2. Exciting stuff.. I’ve had several clients come to me with WPMU level projects who’ve been unaware of its existence. After the idea of using WPMU has been presented they’ve been very excited about giving it a try.

    A Sports Newspaper in Chicago will be making the switch over to WPMU before long and that should bring plenty of experience with it ; ).

    Excellent post, you’ve got a new subscriber,

    -Jonathan

  3. WPMU allowed me to create Autiblogger, a free blogging service for the autistic community.

    I had tried using other open source solutions for over a year, but none of them was quite right. Finally WPMU 1.0 was released and I was able to get it working on my server (no luck with any of the earlier versions).

    Once again, I am thankful to the entire WordPress team, and in this case Donncha in particular.

  4. Actually I don’t remember b++ and had a bloody hard time trying to find out anything decent on b2 as a whole… if anyone can fill in the gaps that’d rock!

    http://blogli.co.il/ replaces ring of blogs – sorry, my Hebrew ‘aint that great and I’ve probably missed some important non-English sites.

  5. Great retrospective. I’m quite thankful to WPMU as it’s let me start The Terminal, a hub of information for the Birmingham, Alabama metropolitan area.

    I’m looking forward to the next developments from the site and from learning some more from others out there to make it as good as it can be.

  6. Elad – Blogli is not the only MU in hebrew – I myself built two systems for clients. Those sites are currently unactive, sadly.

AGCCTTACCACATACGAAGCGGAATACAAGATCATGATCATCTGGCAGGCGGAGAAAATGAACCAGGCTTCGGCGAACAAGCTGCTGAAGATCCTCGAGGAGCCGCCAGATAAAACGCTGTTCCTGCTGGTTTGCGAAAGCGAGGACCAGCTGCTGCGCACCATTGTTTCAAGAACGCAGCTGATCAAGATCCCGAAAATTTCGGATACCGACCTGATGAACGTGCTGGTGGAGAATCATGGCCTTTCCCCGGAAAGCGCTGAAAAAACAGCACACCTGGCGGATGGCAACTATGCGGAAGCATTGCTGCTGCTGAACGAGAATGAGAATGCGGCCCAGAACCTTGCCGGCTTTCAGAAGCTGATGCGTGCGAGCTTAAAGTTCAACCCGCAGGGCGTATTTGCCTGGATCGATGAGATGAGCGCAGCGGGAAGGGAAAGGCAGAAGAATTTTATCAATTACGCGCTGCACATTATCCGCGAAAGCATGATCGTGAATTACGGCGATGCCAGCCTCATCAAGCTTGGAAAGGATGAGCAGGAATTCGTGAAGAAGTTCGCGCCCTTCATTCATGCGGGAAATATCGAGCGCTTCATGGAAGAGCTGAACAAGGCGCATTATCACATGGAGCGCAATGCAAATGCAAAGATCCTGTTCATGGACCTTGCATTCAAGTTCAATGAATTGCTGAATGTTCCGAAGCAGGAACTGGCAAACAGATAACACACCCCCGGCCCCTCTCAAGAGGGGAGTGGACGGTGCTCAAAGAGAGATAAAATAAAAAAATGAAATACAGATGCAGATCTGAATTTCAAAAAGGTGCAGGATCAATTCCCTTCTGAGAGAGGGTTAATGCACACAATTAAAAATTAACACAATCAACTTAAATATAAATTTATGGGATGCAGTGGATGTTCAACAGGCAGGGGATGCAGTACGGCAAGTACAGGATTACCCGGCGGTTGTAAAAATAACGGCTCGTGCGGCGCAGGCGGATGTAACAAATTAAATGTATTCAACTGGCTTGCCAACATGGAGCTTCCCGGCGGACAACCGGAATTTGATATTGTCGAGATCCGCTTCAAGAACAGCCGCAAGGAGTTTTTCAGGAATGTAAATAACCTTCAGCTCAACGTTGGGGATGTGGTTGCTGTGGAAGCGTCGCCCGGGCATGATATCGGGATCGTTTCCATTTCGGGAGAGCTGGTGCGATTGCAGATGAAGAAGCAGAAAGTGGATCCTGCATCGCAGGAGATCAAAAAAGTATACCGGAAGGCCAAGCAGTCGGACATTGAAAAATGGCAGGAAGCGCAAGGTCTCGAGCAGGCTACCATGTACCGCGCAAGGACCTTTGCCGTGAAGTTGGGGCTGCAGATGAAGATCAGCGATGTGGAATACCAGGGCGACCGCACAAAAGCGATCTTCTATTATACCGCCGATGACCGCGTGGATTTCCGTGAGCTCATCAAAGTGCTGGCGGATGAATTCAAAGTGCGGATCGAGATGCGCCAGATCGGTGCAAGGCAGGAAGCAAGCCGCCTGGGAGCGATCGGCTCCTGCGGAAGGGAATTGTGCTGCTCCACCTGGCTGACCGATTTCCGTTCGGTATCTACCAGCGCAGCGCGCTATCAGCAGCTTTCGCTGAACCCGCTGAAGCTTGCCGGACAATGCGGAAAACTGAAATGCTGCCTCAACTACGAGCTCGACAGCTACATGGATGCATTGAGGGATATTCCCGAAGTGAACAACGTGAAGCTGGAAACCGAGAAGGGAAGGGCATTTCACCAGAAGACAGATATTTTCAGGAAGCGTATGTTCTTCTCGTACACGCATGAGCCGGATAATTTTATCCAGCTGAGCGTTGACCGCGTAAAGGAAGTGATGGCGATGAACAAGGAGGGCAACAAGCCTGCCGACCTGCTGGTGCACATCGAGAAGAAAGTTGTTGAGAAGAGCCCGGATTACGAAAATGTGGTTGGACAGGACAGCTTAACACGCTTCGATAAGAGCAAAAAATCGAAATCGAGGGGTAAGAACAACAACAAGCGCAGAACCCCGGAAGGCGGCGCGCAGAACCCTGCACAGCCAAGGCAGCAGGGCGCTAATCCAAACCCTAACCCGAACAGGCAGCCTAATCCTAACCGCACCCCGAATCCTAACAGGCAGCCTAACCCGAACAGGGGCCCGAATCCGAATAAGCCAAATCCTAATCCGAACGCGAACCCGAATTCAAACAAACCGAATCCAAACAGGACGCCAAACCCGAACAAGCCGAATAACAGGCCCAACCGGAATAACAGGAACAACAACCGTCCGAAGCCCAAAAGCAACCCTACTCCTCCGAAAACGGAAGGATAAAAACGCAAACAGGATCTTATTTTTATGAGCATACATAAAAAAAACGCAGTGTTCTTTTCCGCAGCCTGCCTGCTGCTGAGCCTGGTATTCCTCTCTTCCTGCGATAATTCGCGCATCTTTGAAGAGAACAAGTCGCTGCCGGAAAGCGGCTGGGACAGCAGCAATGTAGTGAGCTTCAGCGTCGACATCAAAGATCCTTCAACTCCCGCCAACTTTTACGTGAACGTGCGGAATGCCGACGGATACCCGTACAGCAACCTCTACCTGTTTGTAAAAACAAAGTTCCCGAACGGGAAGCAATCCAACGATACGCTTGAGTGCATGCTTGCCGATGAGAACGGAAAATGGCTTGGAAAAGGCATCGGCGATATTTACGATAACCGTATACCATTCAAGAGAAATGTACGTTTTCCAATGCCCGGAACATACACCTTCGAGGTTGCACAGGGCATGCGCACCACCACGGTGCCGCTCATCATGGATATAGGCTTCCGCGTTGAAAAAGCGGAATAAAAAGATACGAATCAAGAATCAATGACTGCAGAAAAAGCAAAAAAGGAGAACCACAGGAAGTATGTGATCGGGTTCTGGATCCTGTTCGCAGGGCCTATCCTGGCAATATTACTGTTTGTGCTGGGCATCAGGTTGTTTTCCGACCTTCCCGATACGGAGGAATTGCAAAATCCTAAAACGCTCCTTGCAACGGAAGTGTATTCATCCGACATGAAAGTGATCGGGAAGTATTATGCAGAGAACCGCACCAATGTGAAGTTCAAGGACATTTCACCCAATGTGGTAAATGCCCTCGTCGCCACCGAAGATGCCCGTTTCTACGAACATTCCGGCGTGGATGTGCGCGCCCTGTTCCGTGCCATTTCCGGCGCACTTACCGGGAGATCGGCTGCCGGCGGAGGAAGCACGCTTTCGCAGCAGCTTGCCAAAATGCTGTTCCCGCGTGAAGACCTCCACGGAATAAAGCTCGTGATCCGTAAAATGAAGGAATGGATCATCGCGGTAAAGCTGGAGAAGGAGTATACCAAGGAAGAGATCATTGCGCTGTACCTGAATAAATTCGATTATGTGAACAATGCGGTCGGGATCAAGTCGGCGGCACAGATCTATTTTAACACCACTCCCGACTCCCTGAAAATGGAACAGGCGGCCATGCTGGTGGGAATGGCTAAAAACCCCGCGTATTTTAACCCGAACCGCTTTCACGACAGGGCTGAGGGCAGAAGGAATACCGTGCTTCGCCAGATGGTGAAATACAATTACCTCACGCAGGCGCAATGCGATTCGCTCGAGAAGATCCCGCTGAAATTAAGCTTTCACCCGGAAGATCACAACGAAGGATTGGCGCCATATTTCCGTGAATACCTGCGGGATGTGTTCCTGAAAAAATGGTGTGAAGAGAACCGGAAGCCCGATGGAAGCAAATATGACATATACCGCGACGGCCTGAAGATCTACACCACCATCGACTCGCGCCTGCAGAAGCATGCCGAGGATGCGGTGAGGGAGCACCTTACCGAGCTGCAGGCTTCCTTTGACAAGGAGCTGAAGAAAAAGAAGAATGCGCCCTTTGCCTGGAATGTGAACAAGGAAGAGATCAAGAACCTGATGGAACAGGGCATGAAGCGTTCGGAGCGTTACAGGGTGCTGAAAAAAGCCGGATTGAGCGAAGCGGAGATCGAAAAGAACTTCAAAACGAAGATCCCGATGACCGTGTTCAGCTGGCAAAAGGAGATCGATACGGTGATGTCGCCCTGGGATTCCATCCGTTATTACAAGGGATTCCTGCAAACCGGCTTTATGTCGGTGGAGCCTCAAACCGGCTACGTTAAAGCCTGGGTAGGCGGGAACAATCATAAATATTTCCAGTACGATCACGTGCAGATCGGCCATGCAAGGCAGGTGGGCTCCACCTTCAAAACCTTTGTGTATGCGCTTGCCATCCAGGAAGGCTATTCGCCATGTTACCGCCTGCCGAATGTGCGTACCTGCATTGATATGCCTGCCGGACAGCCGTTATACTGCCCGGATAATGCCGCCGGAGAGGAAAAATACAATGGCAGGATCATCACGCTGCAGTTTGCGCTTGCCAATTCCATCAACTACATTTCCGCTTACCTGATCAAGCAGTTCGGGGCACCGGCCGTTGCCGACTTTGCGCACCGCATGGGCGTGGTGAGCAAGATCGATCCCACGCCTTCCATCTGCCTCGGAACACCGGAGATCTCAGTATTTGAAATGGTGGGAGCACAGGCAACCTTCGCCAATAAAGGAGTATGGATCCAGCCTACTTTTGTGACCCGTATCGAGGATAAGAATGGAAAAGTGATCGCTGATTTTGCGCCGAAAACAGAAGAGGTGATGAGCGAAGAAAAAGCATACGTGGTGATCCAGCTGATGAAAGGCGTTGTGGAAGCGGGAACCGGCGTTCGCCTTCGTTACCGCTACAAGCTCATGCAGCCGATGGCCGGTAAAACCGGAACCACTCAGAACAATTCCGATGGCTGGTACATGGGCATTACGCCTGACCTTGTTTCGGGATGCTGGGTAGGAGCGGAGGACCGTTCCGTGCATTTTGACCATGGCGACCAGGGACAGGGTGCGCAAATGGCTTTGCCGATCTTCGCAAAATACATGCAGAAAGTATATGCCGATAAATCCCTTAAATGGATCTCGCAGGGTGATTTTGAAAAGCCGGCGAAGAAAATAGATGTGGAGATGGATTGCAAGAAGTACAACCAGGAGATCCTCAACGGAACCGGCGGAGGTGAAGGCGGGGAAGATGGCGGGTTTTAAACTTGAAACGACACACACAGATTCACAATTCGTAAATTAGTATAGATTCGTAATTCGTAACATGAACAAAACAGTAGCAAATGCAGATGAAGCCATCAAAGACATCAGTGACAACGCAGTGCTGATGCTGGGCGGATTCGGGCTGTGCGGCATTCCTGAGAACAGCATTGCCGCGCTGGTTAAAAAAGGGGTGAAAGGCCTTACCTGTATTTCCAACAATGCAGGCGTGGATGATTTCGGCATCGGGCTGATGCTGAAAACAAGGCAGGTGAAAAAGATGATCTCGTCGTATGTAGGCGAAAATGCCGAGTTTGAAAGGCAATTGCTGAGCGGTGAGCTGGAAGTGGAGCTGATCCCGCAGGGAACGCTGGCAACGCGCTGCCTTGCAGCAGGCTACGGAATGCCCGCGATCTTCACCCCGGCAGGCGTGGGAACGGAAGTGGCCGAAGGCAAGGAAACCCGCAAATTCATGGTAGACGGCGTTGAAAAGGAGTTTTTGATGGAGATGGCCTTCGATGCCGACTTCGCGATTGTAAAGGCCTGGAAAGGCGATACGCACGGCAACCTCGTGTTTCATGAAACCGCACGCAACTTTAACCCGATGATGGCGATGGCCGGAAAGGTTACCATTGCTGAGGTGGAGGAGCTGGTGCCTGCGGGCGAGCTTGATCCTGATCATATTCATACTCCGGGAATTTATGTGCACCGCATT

Thanks for all that helped make WPMU into the powerful beast it is today!

  7. Tzafrir, if you can point me to other Hebrew MU installations I would be happy to take a look and learn.

  8. Hmmm, I’ve been considering trying WPMU, but I’m not sure this post is so promising. Several of the links I clicked seemed to be dead sites, particularly the trio of “Pontolistpress, The Jackass Journal, ILDNPlanet.net” — these sites appear to be rarely updated in the last months.

    What gives?

  9. Hi James,

    I noticed that your link to “smarty templates” was to one of my pages from my incsub blog.

    http:/incsub.org/wpmu/plu/

    I thought it had died as I went in a few months and it had been hacked and all my posts had been deleted. If you click the above link you can see what I mean.

    I did not realise your archives went back that far – I just thought I had lost it.

    PS. Are you not adding fiends to your facebook account?

  10. Hi James,

    I noticed that your link to “smarty templates” was to one of my pages from my incsub blog.

    http:/incsub.org/wpmu/plu/

    I thought it had died as I went in a few months and it had been hacked and all my posts had been deleted. If you click the above link you can see what I mean.

    I did not realise your archives went back that far – I just thought I had lost it.

    PS. Are you not adding friends to your facebook account?

  11. Naw, I’m having akinda facebook reaction… although it looks like I might be giving the wrong impression!

  12. ManilaMike

    I noticed someone posted about about recent download of 70 something WP MU templates, can you provide the link please, my fresh install has like three ugly templates and that is it